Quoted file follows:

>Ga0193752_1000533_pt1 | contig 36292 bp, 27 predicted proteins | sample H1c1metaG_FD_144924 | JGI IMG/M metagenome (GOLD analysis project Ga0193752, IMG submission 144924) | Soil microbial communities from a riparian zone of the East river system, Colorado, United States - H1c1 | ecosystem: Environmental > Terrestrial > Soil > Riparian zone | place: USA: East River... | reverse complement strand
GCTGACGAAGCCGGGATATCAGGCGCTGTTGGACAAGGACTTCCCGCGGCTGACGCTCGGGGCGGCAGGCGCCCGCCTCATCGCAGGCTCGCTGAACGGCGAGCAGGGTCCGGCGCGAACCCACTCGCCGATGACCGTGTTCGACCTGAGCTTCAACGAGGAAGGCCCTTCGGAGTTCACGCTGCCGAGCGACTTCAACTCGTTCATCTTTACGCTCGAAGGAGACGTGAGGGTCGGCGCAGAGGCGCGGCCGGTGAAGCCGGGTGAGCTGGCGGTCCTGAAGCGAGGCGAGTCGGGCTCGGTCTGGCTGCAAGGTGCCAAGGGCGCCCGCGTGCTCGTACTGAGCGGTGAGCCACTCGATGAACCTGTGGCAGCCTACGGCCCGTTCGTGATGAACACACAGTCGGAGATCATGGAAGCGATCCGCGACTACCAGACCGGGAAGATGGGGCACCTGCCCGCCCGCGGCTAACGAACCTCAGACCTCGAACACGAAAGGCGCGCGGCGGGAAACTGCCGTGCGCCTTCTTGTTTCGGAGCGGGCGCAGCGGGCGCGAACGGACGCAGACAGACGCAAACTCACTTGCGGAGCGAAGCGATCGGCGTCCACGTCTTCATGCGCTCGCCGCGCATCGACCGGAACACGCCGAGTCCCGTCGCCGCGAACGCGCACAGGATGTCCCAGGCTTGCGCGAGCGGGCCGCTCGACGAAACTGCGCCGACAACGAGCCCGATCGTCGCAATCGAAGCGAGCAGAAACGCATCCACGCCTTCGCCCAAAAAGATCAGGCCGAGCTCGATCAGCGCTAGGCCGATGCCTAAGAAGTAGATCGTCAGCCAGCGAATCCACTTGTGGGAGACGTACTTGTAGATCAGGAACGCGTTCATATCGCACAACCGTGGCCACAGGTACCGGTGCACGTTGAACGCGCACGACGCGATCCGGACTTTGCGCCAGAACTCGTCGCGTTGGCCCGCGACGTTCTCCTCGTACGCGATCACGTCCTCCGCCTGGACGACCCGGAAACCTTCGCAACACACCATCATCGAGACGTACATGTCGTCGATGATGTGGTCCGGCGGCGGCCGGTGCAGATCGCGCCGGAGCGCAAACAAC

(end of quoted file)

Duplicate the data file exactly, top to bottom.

>Ga0193752_1000533_pt1 | contig 36292 bp, 27 predicted proteins | sample H1c1metaG_FD_144924 | JGI IMG/M metagenome (GOLD analysis project Ga0193752, IMG submission 144924) | Soil microbial communities from a riparian zone of the East river system, Colorado, United States - H1c1 | ecosystem: Environmental > Terrestrial > Soil > Riparian zone | place: USA: East River... | reverse complement strand
GCTGACGAAGCCGGGATATCAGGCGCTGTTGGACAAGGACTTCCCGCGGCTGACGCTCGGGGCGGCAGGCGCCCGCCTCATCGCAGGCTCGCTGAACGGCGAGCAGGGTCCGGCGCGAACCCACTCGCCGATGACCGTGTTCGACCTGAGCTTCAACGAGGAAGGCCCTTCGGAGTTCACGCTGCCGAGCGACTTCAACTCGTTCATCTTTACGCTCGAAGGAGACGTGAGGGTCGGCGCAGAGGCGCGGCCGGTGAAGCCGGGTGAGCTGGCGGTCCTGAAGCGAGGCGAGTCGGGCTCGGTCTGGCTGCAAGGTGCCAAGGGCGCCCGCGTGCTCGTACTGAGCGGTGAGCCACTCGATGAACCTGTGGCAGCCTACGGCCCGTTCGTGATGAACACACAGTCGGAGATCATGGAAGCGATCCGCGACTACCAGACCGGGAAGATGGGGCACCTGCCCGCCCGCGGCTAACGAACCTCAGACCTCGAACACGAAAGGCGCGCGGCGGGAAACTGCCGTGCGCCTTCTTGTTTCGGAGCGGGCGCAGCGGGCGCGAACGGACGCAGACAGACGCAAACTCACTTGCGGAGCGAAGCGATCGGCGTCCACGTCTTCATGCGCTCGCCGCGCATCGACCGGAACACGCCGAGTCCCGTCGCCGCGAACGCGCACAGGATGTCCCAGGCTTGCGCGAGCGGGCCGCTCGACGAAACTGCGCCGACAACGAGCCCGATCGTCGCAATCGAAGCGAGCAGAAACGCATCCACGCCTTCGCCCAAAAAGATCAGGCCGAGCTCGATCAGCGCTAGGCCGATGCCTAAGAAGTAGATCGTCAGCCAGCGAATCCACTTGTGGGAGACGTACTTGTAGATCAGGAACGCGTTCATATCGCACAACCGTGGCCACAGGTACCGGTGCACGTTGAACGCGCACGACGCGATCCGGACTTTGCGCCAGAACTCGTCGCGTTGGCCCGCGACGTTCTCCTCGTACGCGATCACGTCCTCCGCCTGGACGACCCGGAAACCTTCGCAACACACCATCATCGAGACGTACATGTCGTCGATGATGTGGTCCGGCGGCGGCCGGTGCAGATCGCGCCGGAGCGCAAACAAC